Parenting is an endless stream of shopping, cooking, laundry, tucking in, checking homework, kissing boo-boos, running baths, making lunches, scheduling and doctor appointments. It’s disciplining and breaking up sibling battles. It’s cajoling picky eaters to just have one bite of steak. It’s helping anxious kids onto the bus for the first day of preschool and then calling an hour later to check in. It’s the toughest job, and we often don’t know if we are doing it right. I mean, besides the day-to-day chores, it’s hard to know whether we are imparting knowledge and wisdom to our kids. Will they know to give up their seats to pregnant women on the bus? Will they grow up to be good people who stand up for injustice? Will they be able simply to stand up for themselves?

Years ago, I learned how a good parenting talk doesn’t always land as we hope. When my daughter Casey was 7 she went to day camp with a good friend, Allegra. It is customary for kids to take a deep-water test to show they are ready to swim without intense supervision. My daughter could pass the test, but she was resistant. After a few days of her avoiding the test I had a long talk with her before bed. She told me she wasn’t taking the test because Allegra wasn’t taking it yet. I explained that sometimes it’s good to move forward when one is ready. I said her friend would want her to take the test. In fact, I mentioned that if she took the test it might help encourage Allegra.

The next morning, I again nudged her to take the swim test. Off she went to camp. I waited not-so-patiently for the bus to arrive home to find out if my parenting talk did the trick. Did she take the test? Well, Casey hopped off the bus with a big smile. “I passed the test,” she said.

“Hooray,” I replied. I was patting myself on the back. It was my talk that did it. I knew it. But I couldn’t let it rest. So, looking for an affirmation I asked Casey, “What made you decide to take the test?” She promptly put me back in my place, “Allegra did it!”

There you have it. I hadn’t influenced her a bit.

Most of the time, that’s how parenting goes. We talk and there’s no sign that anyone is listening. Kids nod and say, “Yup”—but really, we don’t know if we are making an impact. This week, eight years after the swim test, Casey helped me see that I am indeed giving her more than just a ride to practice and a hot meal after.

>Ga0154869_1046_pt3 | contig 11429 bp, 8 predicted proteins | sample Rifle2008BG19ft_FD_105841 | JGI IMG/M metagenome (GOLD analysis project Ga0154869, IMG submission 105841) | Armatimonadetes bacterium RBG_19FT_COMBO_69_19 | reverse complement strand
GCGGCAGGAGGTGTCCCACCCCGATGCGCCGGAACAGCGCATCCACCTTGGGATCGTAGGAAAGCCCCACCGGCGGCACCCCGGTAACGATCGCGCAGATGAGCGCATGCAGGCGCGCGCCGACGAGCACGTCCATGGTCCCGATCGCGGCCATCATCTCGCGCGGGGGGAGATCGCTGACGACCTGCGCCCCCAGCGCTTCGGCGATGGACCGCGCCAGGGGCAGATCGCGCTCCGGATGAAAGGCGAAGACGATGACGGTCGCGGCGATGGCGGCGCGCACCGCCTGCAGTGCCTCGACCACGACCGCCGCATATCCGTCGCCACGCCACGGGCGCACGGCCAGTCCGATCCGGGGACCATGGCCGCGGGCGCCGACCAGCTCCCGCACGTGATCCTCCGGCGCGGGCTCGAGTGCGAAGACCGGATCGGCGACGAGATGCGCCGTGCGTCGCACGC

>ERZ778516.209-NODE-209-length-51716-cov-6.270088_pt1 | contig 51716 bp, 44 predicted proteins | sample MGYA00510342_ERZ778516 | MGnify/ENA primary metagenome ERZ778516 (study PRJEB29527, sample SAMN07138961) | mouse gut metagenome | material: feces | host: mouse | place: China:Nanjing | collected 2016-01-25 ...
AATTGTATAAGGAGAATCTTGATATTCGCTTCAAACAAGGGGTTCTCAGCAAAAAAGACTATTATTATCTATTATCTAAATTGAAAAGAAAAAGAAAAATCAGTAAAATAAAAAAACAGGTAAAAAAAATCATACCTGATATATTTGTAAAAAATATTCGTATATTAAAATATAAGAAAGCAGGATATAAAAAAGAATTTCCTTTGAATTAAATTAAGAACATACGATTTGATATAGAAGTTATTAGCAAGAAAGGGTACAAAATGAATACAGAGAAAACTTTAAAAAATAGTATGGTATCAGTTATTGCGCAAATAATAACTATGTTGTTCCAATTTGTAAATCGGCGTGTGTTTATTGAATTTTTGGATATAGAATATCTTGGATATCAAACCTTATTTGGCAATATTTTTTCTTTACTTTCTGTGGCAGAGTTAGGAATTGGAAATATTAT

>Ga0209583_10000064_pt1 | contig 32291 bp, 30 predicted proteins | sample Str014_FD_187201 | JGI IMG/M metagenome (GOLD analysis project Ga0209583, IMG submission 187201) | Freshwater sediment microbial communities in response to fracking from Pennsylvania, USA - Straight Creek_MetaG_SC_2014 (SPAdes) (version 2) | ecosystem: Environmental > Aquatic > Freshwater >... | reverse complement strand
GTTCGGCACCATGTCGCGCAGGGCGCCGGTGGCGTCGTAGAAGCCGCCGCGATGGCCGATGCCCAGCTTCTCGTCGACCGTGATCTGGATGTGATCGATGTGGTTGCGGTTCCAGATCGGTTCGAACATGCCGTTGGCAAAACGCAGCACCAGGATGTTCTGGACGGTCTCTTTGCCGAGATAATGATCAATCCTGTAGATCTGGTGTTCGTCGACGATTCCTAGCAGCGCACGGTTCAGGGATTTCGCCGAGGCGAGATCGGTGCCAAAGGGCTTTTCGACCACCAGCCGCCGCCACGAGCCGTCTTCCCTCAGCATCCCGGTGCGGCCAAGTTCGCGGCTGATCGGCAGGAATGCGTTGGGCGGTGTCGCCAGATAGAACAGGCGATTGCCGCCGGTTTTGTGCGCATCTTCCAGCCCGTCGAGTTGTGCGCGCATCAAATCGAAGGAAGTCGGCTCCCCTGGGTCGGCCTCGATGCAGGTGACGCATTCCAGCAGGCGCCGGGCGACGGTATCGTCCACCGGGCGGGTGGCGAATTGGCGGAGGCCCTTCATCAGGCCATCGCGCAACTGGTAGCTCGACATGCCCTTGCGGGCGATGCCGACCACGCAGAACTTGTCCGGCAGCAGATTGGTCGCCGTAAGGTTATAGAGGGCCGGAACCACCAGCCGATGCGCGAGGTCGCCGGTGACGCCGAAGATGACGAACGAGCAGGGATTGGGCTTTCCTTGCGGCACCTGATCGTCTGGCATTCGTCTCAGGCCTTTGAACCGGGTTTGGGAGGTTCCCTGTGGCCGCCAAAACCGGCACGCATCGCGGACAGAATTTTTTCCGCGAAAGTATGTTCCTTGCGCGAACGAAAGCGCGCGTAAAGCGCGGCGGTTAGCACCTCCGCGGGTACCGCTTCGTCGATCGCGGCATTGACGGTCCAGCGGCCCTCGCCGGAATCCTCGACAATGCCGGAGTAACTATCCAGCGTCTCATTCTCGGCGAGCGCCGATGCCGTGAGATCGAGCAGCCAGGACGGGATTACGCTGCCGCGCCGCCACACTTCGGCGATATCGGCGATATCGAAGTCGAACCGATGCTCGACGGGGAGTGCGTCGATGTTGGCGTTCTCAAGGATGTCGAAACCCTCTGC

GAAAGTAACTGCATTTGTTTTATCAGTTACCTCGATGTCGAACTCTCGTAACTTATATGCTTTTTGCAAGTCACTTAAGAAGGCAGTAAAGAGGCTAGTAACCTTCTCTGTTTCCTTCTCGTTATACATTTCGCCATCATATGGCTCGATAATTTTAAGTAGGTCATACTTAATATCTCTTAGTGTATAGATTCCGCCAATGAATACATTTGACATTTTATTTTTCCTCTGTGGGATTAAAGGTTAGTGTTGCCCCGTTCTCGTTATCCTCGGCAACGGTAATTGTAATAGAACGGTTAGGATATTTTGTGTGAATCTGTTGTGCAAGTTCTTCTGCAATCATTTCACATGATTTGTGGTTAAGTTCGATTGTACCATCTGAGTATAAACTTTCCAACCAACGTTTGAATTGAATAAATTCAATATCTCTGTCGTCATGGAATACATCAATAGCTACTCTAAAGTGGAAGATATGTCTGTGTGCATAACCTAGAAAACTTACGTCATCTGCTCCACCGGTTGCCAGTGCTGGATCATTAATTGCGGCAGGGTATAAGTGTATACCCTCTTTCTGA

A few years ago, Casey was dress coded in middle school. Frustrated at the objectification of girls’ bodies I wrote a letter to the principal, and it went viral. Since then, we have had many conversations about dress code. The emerging #MeToo movement added an additional discussion point on the situation. This year the dress code was drastically altered in our district, allowing kids to wear just about anything. Administrators were explicitly told in the written policy that they are no longer allowed to “accuse students of ‘distracting’ other students with their clothing.”

So it was quite a surprise to Casey when at a back-to-school assembly, the new vice principal announced tight clothing would not be allowed because it could be distracting. Without a moment of pause, Casey raised her hand and asked, “Can you explain what about tight clothing is distracting?” Turns out the VP wasn’t quite ready for this question, and he replied with a rambling tangent. Casey raced into the house after school to tell me about the assembly. She was beaming with pride that she pushed back about the distracting comment. And then I was beaming. As parents we worry constantly about making all the right decisions regarding our kids. Mostly we worry about the minutia —Is this teacher a good fit? Will my kid make the water polo team? Why wasn’t my child invited to the birthday party? Solving those issues are all important. But it’s really a much bigger, broader question that looms. Namely—Will our kids be alright?

When I used to teach a social work ethics class I told my students that ethics was putting our values into action. Our values are what we stand for, even when it’s hard and maybe not convenient. When confronted with an issue that affects her and all her friends, Casey stood up and used her voice. I had talked, and she was listening. I could not have been more proud.